Chris Glover is feeling more confident about the housing market these days.
The owner of Palmwood Construction said he's sold five homes in the last five months.
And while that doesn't seem like many, consider that in previous years, he might have done five total for the entire year.
"It's all relative," Glover said.
In the boom years, he was doing 85-100 homes a year "before things got crazy."
Like other builders, Glover has taken on more commercial projects to keep afloat. On Wednesday, he was standing inside the new 8,000-square-foot medical office — soon to open as The Center For Bone & Joint Disease — that his construction company is putting up along State Road 50.
He has more such buildings on the drawing board.
"You have to crawl before you walk," he said.
Glover, who also is president of the Hernando Builders Association, said he hopes residential construction will undergo a rebirth in the near future.
For the first time in six-and-a-half years, Glover has hired two people to handle the extra work load. During the boom years, he had 25 on staff and is down to the present five.
"I'm cautiously optimistic we're seeing a little bit of an uptick," Glover said.
Glover said he still has to contend with the glut of used homes on the market because they are cheaper than new houses.
"But I've seen an attitude change in customers in the last few months, with customers who say they've spent their time looking around at existing housing stock and it's either no good or in a bad location," he said.
Many of these homes are in disrepair and by the time people fix them up, it's almost cheaper to go the new home route, he said.
The number of single-family building permits issued from January through August 2012 is 107, according to the county building department.
That compares to 79 for the same eight-month period in 2011; 120 in 2010; 113 in 2009; and 223 in 2008.
Dudley Hampton, owner of BJH Construction, said the federal government needs to reduce the bureaucracy new homebuyers must go through to secure a home loan.
There are people who want to buy a new home but give up on the process because of the endless paperwork the banks now must require, Hampton said.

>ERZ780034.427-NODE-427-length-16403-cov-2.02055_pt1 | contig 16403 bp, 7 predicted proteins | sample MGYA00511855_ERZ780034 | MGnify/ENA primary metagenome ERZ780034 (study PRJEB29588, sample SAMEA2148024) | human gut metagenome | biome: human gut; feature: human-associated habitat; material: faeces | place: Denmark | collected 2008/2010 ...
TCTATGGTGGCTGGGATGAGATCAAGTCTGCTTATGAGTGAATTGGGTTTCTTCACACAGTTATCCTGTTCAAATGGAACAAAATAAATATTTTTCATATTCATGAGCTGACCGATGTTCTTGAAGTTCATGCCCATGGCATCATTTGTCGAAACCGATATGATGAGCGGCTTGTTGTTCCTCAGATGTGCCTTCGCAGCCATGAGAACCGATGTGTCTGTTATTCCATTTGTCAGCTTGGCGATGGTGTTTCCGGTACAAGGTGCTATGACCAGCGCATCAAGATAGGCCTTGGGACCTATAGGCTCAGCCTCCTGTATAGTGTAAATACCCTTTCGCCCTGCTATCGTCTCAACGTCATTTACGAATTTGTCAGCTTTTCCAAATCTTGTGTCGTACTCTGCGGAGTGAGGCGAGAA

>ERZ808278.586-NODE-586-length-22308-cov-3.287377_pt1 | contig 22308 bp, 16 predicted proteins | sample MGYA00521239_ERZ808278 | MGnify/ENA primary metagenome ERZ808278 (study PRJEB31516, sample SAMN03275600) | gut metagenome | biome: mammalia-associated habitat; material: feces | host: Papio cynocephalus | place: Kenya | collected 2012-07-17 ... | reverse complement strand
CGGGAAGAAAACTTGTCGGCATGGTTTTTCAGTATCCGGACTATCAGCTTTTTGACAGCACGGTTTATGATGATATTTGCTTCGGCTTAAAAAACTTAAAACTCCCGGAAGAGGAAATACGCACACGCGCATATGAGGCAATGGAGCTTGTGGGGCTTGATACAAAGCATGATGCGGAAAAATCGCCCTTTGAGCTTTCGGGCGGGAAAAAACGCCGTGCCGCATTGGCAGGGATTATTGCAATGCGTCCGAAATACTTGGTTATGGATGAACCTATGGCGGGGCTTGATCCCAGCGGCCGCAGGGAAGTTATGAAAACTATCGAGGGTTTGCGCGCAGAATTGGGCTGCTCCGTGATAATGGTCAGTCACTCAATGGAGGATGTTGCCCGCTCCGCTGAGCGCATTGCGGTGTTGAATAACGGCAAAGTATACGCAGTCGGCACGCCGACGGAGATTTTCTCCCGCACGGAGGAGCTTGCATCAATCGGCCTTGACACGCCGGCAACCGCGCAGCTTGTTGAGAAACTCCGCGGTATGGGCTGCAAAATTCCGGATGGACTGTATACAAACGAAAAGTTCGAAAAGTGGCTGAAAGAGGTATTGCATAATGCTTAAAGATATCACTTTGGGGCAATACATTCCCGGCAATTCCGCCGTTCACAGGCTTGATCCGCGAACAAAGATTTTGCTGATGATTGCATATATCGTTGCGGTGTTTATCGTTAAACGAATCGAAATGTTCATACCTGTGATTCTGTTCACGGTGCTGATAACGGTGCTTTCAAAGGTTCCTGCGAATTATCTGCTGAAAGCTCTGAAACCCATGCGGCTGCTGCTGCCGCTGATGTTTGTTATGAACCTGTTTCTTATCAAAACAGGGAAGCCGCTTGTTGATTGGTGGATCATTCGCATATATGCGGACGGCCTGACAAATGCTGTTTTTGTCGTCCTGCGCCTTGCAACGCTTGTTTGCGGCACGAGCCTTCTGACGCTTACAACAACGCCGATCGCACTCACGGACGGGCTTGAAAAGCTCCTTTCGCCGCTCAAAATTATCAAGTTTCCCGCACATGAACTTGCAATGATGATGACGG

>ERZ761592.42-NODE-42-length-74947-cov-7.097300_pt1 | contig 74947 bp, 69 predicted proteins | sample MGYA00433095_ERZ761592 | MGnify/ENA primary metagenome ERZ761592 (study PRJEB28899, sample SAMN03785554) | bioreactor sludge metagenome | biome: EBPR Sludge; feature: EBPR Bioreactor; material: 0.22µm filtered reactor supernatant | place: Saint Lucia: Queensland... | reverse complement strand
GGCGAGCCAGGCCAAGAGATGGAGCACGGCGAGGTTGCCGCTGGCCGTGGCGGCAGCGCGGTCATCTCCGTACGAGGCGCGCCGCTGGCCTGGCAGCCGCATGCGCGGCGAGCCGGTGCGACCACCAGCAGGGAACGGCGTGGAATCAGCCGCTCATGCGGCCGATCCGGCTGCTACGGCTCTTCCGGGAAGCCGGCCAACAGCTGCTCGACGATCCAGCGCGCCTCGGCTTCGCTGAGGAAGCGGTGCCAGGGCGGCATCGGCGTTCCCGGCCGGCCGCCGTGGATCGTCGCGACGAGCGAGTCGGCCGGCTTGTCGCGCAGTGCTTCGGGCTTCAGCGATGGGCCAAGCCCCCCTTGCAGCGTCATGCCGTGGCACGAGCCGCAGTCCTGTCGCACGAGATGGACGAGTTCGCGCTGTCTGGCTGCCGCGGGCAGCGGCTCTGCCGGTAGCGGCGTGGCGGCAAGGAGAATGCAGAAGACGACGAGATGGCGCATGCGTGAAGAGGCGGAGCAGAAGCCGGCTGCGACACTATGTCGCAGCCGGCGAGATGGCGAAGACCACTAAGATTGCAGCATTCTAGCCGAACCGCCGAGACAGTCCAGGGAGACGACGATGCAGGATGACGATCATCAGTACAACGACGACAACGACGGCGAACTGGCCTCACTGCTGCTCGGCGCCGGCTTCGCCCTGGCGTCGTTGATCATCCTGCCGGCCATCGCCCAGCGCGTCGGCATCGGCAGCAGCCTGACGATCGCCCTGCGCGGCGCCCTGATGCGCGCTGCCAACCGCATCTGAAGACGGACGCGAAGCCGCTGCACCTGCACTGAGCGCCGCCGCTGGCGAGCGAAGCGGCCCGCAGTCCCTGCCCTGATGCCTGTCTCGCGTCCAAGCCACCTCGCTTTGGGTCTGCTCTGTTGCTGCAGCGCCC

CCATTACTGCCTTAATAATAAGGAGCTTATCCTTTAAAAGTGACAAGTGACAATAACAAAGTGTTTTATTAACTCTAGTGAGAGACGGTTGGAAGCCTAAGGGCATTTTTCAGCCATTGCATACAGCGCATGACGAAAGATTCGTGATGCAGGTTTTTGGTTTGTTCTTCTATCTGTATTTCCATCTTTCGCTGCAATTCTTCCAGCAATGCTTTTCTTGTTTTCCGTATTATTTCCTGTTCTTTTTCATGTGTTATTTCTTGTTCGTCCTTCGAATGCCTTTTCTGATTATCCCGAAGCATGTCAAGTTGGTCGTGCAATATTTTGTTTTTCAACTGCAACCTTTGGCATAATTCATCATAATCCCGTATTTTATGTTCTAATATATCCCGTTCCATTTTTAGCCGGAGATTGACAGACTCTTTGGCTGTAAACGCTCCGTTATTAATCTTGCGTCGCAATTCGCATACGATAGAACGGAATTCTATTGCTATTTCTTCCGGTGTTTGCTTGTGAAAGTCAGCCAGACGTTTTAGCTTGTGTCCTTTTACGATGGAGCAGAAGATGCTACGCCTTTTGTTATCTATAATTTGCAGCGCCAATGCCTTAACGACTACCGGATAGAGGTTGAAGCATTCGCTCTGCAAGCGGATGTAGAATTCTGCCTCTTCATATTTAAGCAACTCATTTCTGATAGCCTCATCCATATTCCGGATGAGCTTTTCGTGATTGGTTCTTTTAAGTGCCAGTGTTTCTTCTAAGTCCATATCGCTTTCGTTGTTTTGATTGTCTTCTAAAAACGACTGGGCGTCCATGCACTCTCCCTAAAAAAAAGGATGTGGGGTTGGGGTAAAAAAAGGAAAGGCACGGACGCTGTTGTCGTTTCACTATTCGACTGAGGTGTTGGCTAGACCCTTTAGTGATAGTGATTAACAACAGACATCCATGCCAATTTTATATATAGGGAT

Not that he believes banks should go back to granting loans to unqualified people, which led to the collapse. But there is a middle ground, he said.
"We have to make sure people can afford a home they want to buy but you get to the point of being so burdensome they might not even try," Hampton said.
Hampton, on the board of directors of the HBA, said he is doing small remodels and subcontracting to other builders during these difficult times.
He agrees with Glover that there may be a glimmer of hope in the building industry. But it will never rebound to where it was in the mid 2000s, he said. He called that an industry anomaly.
"That's not going to happen and people need to understand that," he said.
Hampton said Hernando County must realize that the economy will only rebound if more attention is placed on attracting other clean industry. Call centers, he said, may be a viable option.
"Hernando County can no longer rely on the construction industry as far as an economic engine as it did in the past," he said.
Meanwhile, nationwide housing production rose 2.3 percent in August, according to newly released figures from the U.S. Department of Housing and Urban Development and the U.S. Census Bureau.
The increase was fueled entirely by gains in the single-family sector, where the pace of new construction rose in every region of the country.
"The pace of overall housing production has been edging gradually upward all year as consumers become more confident in their local housing markets, and the latest data are further evidence that the housing recovery is here to stay," National Association of Home Builders chief economist David Crowe said.
"That said, the pace of this recovery continues to be constrained by various hurdles, including a tough lending environment, inaccurate appraisals and more recently, rising prices on key building materials," Crowe said.